The statement that our friend, the hammer, probably referred to was one in which the idea that 40 used to be “old age” was trashed as being a misunderstanding of statistical expression.
Because “life expectancy” is given as around 30 - 35 during the Roman Empire (and lower during the medieval period), folks tend to think that that was the normal age at death. Instead, life expectancy indicates the average number of years that a child born at a specific time may expect to live. Since infant mortality ran as high as 20% in those ancient times (and mortality for children under the age of 5 ran to almost 30%) (Source: EB, “Population: Mortality”), the effective death of 44% of the population before age 6 means that people surviving the first five years of life had to live quite a while to bring the average up to 32 years.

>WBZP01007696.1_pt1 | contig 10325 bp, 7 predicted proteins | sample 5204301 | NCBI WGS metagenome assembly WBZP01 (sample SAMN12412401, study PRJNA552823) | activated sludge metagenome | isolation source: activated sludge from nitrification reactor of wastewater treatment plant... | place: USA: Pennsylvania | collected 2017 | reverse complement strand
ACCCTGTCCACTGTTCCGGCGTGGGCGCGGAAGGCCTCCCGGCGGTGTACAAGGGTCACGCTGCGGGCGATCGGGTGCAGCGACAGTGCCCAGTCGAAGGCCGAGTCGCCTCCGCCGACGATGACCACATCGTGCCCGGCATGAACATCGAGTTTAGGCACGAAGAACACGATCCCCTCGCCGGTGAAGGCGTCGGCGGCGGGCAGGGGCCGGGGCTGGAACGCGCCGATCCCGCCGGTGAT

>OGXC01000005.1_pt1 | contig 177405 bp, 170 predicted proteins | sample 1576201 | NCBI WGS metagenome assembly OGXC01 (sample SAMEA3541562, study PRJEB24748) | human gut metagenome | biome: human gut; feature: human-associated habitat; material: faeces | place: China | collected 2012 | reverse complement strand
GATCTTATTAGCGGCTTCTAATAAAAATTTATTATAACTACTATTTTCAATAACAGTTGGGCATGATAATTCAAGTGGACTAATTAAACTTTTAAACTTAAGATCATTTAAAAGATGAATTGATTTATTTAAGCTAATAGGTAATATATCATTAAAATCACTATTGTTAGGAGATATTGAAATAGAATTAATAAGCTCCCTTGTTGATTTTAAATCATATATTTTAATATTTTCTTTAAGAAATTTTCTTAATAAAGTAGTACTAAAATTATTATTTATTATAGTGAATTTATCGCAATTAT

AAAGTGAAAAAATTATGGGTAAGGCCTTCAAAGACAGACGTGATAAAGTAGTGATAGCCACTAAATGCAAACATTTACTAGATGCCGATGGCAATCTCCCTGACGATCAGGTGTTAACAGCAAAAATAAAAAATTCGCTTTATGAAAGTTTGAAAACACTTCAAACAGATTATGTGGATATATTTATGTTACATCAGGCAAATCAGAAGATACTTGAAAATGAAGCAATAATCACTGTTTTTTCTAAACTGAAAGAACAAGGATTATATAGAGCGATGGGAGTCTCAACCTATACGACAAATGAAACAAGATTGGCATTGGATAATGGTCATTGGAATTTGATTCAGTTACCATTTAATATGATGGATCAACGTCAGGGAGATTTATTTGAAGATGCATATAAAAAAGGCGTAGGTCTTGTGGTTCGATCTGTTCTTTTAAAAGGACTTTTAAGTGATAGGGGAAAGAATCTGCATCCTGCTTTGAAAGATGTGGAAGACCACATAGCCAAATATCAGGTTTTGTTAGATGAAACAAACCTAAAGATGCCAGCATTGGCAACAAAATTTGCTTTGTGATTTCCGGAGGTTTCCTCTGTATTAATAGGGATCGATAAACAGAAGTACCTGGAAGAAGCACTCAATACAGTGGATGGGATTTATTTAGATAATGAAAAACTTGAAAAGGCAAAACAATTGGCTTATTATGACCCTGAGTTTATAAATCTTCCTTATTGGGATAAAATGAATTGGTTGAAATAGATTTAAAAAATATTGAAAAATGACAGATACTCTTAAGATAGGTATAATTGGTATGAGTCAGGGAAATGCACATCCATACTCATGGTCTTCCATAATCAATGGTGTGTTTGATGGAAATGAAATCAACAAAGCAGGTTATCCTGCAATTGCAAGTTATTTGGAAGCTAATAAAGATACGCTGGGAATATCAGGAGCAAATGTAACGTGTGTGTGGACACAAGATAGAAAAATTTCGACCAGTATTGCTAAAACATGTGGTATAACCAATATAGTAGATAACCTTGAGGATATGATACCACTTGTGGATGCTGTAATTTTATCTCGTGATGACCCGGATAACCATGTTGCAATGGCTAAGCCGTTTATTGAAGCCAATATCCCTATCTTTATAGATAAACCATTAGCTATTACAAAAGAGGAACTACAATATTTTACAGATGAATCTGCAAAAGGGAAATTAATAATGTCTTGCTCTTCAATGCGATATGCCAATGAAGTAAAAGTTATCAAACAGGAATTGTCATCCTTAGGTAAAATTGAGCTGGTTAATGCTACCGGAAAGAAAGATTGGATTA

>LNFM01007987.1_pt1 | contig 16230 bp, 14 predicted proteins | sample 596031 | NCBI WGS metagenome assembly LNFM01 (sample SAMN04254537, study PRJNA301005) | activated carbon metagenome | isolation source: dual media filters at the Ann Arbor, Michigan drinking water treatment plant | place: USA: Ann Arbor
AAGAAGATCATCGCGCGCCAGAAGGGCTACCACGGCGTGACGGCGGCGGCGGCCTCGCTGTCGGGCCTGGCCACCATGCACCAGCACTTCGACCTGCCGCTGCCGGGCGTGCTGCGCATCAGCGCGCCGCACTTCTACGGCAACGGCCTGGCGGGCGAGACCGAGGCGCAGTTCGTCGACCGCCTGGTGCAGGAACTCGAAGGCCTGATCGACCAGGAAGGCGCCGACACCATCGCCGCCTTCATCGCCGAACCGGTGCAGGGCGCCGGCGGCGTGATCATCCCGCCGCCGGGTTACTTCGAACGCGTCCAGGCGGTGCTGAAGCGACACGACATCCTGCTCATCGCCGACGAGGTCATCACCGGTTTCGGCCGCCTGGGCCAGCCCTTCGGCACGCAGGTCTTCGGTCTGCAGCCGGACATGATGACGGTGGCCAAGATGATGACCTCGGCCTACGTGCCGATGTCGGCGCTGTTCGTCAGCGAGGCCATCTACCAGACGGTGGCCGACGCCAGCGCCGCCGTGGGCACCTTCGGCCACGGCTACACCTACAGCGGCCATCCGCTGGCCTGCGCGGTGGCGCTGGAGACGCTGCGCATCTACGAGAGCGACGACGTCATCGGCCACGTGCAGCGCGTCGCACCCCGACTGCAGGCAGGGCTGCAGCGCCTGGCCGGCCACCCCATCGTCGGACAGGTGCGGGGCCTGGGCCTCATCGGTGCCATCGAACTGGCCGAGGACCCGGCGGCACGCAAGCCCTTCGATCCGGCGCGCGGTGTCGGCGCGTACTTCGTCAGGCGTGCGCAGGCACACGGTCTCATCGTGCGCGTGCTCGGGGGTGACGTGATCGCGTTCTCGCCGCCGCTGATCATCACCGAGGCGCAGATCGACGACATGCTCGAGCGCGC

People have been living longer, recently. However, the notion that a 35 year old person in 70 CE or a 40 year old person in 800 CE was considered a living fossil by his or her fast-aging 25-year-old contemporaries does get quite a bit of abuse on this MB.
Regarding the OP: it is also true (to what extent, I don’t know) that a certain number of diseases of the aged are 20th century phenomena. Hypertension/high blood pressure has a lot of triggers in the latter half of the 20th century that did not used to be there. More people suffer from it now, because more people have it. (It is also true that more people have it because we do keep sufferers alive longer, rather than letting them die of strokes, but the number of instances within the population is higher than it was 100 years ago.)